Collagen fibers affect metastasis in two opposing ways, by supporting invasive cells but also by generating a barrier to invasion. We hypothesized that these functions might be performed by different isoforms of type I collagen. Carcinomas are reported to contain α1(I)3 homotrimers, a type I collagen isoform normally not present in healthy tissues, but the role of the homotrimers in cancer pathophysiology is unclear. In this study, we found that these homotrimers were resistant to all collagenolytic matrix metalloproteinases (MMP). MMPs are massively produced and used by cancer cells and cancer-associated fibroblasts for degrading stromal collagen at the leading edge of tumor invasion. The MMP-resistant homotrimers were produced by all invasive cancer cell lines tested, both in culture and in tumor xenografts, but they were not produced by cancer-associated fibroblasts, thereby comprising a specialized fraction of tumor collagen. We observed the homotrimer fibers to be resistant to pericellular degradation, even upon stimulation of the cells with proinflammatory cytokines. Furthermore, we confirmed an enhanced proliferation and migration of invasive cancer cells on the surface of homotrimeric versus normal (heterotrimeric) type I collagen fibers. In summary, our findings suggest that invasive cancer cells may use homotrimers for building MMP-resistant invasion paths, supporting local proliferation and directed migration of the cells whereas surrounding normal stromal collagens are cleaved. Because the homotrimers are universally secreted by cancer cells and deposited as insoluble, MMP-resistant fibers, they offer an appealing target for cancer diagnostics and therapy. Cancer Res; 70(11); 4366–74. ©2010 AACR.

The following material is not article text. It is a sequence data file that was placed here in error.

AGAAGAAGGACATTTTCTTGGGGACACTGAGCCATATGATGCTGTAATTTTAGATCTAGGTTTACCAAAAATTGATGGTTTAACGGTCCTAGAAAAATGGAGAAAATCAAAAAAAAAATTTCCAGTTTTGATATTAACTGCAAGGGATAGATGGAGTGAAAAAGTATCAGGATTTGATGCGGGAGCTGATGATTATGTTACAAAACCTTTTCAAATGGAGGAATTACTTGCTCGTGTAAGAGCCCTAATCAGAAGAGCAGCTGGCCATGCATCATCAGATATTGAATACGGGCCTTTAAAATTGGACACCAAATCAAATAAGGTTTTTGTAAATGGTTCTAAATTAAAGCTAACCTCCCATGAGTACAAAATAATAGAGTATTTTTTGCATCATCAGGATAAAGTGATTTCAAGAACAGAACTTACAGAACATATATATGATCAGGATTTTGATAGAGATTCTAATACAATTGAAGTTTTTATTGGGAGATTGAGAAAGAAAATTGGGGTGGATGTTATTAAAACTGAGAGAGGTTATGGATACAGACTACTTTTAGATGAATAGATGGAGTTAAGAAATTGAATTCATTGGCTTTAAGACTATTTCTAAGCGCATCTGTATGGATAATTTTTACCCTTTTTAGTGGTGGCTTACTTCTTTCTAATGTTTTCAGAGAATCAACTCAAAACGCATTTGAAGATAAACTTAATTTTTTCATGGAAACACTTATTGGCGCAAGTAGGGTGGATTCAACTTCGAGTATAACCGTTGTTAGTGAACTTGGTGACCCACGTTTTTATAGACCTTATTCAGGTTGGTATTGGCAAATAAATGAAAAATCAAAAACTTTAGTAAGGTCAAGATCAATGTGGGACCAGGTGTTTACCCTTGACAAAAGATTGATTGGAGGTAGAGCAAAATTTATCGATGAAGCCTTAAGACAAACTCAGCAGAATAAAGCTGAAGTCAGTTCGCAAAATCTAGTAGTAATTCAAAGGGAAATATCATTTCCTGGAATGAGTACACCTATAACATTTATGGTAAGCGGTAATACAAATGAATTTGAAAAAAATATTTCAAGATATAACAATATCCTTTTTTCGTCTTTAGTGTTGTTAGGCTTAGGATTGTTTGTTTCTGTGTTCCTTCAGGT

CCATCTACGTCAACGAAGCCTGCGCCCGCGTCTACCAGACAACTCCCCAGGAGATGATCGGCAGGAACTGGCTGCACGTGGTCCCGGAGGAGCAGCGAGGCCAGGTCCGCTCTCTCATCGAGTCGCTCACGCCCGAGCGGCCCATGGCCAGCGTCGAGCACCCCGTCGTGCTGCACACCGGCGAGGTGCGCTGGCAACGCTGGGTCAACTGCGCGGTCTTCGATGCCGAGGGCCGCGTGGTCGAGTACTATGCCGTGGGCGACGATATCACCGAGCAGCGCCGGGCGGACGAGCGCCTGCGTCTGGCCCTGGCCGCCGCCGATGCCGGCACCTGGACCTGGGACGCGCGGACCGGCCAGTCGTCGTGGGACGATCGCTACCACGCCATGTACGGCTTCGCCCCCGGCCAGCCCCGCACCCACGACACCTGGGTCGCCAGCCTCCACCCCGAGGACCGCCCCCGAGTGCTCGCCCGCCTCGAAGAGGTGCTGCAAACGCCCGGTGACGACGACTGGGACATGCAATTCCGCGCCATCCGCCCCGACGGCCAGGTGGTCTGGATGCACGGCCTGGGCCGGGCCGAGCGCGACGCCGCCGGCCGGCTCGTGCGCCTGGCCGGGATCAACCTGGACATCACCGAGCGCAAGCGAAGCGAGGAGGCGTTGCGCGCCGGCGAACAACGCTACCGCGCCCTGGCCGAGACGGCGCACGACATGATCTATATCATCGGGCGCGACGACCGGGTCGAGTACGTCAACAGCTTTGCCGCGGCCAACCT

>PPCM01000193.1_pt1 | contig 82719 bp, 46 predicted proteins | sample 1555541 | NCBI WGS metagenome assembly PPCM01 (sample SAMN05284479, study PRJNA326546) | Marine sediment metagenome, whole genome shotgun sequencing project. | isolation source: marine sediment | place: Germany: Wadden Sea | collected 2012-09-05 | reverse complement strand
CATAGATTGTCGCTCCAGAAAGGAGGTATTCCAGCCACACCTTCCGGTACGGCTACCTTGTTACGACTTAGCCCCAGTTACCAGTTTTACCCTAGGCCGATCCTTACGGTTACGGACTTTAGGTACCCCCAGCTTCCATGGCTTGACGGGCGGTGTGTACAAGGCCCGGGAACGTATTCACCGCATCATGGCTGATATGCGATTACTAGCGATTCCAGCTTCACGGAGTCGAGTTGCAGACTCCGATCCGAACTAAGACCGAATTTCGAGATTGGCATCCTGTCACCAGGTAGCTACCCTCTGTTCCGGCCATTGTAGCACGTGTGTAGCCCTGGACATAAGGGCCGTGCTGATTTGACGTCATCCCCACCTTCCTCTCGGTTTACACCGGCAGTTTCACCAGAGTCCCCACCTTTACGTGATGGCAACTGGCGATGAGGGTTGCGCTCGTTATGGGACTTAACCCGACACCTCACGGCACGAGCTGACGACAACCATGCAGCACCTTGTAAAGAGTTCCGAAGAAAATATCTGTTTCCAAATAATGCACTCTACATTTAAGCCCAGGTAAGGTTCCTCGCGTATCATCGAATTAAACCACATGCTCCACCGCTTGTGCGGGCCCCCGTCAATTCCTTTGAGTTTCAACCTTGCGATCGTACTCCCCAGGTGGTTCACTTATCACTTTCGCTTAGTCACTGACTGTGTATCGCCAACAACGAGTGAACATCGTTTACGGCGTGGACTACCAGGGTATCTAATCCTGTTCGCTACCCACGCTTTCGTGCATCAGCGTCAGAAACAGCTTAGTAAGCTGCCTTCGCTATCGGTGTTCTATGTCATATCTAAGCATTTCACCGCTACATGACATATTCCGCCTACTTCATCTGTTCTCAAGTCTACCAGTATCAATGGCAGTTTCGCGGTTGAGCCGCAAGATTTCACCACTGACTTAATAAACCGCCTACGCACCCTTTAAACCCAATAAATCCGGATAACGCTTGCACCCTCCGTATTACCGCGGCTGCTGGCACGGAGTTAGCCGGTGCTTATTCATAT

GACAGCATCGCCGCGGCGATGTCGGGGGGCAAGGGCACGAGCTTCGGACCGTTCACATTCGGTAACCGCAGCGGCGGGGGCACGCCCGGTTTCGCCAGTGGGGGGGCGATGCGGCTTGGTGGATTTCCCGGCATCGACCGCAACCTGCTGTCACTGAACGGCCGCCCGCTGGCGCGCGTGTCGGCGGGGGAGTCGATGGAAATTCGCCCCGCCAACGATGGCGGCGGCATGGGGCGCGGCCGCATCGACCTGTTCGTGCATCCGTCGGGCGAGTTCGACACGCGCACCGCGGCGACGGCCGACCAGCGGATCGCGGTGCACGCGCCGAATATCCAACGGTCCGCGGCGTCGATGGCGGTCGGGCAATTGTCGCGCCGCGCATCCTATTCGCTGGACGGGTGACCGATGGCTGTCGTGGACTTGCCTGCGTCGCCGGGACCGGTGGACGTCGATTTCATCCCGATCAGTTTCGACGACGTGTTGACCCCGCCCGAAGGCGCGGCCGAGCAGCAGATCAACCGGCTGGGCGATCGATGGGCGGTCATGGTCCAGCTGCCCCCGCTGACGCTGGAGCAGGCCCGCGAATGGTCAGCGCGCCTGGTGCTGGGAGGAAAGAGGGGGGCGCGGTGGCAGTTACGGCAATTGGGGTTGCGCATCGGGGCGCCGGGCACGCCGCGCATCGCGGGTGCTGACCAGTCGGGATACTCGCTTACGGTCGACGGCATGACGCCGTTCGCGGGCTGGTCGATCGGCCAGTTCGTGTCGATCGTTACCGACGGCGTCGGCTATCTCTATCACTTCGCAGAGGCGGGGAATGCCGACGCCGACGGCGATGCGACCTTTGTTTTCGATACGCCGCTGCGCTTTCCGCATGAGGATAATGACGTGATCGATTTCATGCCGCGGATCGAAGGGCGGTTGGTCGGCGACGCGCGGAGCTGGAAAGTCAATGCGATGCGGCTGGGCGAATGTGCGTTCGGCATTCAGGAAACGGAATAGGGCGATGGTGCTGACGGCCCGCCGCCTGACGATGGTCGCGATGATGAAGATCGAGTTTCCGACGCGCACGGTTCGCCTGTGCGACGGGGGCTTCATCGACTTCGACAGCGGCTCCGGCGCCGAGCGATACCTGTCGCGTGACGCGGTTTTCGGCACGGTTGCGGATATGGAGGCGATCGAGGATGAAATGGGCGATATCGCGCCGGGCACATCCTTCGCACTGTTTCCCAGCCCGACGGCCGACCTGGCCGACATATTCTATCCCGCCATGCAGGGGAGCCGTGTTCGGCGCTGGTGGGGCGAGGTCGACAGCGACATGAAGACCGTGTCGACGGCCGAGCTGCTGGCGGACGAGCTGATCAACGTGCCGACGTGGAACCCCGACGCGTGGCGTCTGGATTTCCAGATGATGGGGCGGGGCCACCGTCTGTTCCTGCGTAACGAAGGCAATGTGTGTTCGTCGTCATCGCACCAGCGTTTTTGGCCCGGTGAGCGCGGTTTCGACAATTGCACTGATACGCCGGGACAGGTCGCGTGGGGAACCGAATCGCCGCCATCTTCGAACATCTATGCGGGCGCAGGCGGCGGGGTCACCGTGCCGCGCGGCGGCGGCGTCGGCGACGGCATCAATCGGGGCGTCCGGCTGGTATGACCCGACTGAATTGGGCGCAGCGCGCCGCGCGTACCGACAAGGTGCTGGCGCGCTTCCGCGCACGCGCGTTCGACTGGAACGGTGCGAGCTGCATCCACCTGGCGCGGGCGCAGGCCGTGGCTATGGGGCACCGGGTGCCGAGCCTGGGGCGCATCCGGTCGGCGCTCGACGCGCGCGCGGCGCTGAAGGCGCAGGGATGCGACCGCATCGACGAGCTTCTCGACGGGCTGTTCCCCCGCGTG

Overexpression of matrix metalloproteinases (MMP) is a hallmark of invasive cancers (1, 2). This enzyme family has multiple functions, including cleaving various extracellular matrix components (3, 4). MMPs capable of cleaving type I collagen triple helices, the main matrix component in many tissues, are collagenases (MMP-1, MMP-8, MMP-13, and MMP-14) and gelatinase A (MMP-2) (5). Membrane-bound MMP-14 might play a particularly important role, e.g., MMP-14 knockout mice have severe collagen turnover deficiency (6). One of the critical functions of collagenolytic MMPs in cancer is clearing an invasion path through the barrier of type I collagen fibers in stroma and blood vessel walls.

However, collagen fibers do not only hinder cancer invasion, they also promote invasion by inducing epithelial-mesenchymal transition and supporting the invasiveness, proliferation, and migration of cancer cells (7, 8). Consistent with this dual role, invasive cancer cells and cells recruited into tumors produce both an increased amount of MMPs and an increased amount of collagen (8, 9). Remarkably, the invasion-supporting function may be performed, at least in part, by a type I collagen isoform normally not present in healthy tissues.

The normal isoform of type I collagen is a heterotrimer of two α1(I) chains and one α2(I) chain (α12α2). A fetal, homotrimeric isoform (α13) with three α1(I) chains was found in carcinomas (1014) and in cultures of chemically transformed cells (15, 16) and cancer cells (1721). It was suggested that the homotrimers might enhance the proliferation (22) and migration (23) of cancer cells, but their role in cancer pathophysiology has not been established.